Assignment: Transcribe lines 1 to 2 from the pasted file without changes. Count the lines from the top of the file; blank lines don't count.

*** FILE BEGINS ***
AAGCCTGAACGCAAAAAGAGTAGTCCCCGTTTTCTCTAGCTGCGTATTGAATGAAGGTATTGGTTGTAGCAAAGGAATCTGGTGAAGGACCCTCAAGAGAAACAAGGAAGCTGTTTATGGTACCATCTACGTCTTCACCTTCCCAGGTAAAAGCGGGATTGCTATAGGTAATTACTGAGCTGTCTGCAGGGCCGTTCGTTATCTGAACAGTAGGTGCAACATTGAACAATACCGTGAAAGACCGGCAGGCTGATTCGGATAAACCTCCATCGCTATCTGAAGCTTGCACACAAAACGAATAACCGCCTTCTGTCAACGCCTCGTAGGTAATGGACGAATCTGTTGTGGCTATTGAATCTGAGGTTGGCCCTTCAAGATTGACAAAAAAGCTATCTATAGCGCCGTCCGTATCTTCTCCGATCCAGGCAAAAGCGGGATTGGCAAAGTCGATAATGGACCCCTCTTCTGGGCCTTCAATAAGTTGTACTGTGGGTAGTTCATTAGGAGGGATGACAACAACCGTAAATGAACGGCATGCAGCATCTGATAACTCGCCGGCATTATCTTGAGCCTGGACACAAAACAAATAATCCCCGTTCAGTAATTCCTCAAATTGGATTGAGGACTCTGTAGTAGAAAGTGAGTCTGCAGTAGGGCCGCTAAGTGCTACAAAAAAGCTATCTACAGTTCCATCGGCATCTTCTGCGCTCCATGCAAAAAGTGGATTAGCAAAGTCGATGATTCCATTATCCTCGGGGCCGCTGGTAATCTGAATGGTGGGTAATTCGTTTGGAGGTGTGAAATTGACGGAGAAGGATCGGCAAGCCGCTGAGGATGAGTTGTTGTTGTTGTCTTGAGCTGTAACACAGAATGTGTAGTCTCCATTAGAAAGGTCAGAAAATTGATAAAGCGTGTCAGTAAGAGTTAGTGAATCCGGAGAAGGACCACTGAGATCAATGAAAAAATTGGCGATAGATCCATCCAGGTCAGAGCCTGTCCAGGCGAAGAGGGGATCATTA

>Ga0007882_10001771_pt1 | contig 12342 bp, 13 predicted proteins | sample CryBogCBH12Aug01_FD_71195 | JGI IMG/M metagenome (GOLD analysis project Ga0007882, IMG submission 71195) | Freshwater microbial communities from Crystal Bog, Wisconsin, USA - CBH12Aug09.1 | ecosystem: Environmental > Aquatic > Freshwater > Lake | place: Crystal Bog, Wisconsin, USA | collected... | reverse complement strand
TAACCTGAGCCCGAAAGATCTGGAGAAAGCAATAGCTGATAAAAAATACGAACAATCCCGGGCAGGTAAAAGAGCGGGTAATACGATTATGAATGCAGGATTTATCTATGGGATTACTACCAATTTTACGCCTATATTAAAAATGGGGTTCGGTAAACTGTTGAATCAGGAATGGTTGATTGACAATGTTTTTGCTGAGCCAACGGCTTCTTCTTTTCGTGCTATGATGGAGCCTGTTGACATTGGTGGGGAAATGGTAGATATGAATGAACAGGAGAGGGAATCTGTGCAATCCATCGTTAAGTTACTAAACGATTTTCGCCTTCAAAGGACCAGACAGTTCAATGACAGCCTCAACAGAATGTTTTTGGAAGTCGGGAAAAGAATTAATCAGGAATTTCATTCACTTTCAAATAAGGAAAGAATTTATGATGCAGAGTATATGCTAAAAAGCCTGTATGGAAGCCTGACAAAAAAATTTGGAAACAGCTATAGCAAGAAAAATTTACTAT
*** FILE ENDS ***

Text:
AAGCCTGAACGCAAAAAGAGTAGTCCCCGTTTTCTCTAGCTGCGTATTGAATGAAGGTATTGGTTGTAGCAAAGGAATCTGGTGAAGGACCCTCAAGAGAAACAAGGAAGCTGTTTATGGTACCATCTACGTCTTCACCTTCCCAGGTAAAAGCGGGATTGCTATAGGTAATTACTGAGCTGTCTGCAGGGCCGTTCGTTATCTGAACAGTAGGTGCAACATTGAACAATACCGTGAAAGACCGGCAGGCTGATTCGGATAAACCTCCATCGCTATCTGAAGCTTGCACACAAAACGAATAACCGCCTTCTGTCAACGCCTCGTAGGTAATGGACGAATCTGTTGTGGCTATTGAATCTGAGGTTGGCCCTTCAAGATTGACAAAAAAGCTATCTATAGCGCCGTCCGTATCTTCTCCGATCCAGGCAAAAGCGGGATTGGCAAAGTCGATAATGGACCCCTCTTCTGGGCCTTCAATAAGTTGTACTGTGGGTAGTTCATTAGGAGGGATGACAACAACCGTAAATGAACGGCATGCAGCATCTGATAACTCGCCGGCATTATCTTGAGCCTGGACACAAAACAAATAATCCCCGTTCAGTAATTCCTCAAATTGGATTGAGGACTCTGTAGTAGAAAGTGAGTCTGCAGTAGGGCCGCTAAGTGCTACAAAAAAGCTATCTACAGTTCCATCGGCATCTTCTGCGCTCCATGCAAAAAGTGGATTAGCAAAGTCGATGATTCCATTATCCTCGGGGCCGCTGGTAATCTGAATGGTGGGTAATTCGTTTGGAGGTGTGAAATTGACGGAGAAGGATCGGCAAGCCGCTGAGGATGAGTTGTTGTTGTTGTCTTGAGCTGTAACACAGAATGTGTAGTCTCCATTAGAAAGGTCAGAAAATTGATAAAGCGTGTCAGTAAGAGTTAGTGAATCCGGAGAAGGACCACTGAGATCAATGAAAAAATTGGCGATAGATCCATCCAGGTCAGAGCCTGTCCAGGCGAAGAGGGGATCATTA

>Ga0007882_10001771_pt1 | contig 12342 bp, 13 predicted proteins | sample CryBogCBH12Aug01_FD_71195 | JGI IMG/M metagenome (GOLD analysis project Ga0007882, IMG submission 71195) | Freshwater microbial communities from Crystal Bog, Wisconsin, USA - CBH12Aug09.1 | ecosystem: Environmental > Aquatic > Freshwater > Lake | place: Crystal Bog, Wisconsin, USA | collected... | reverse complement strand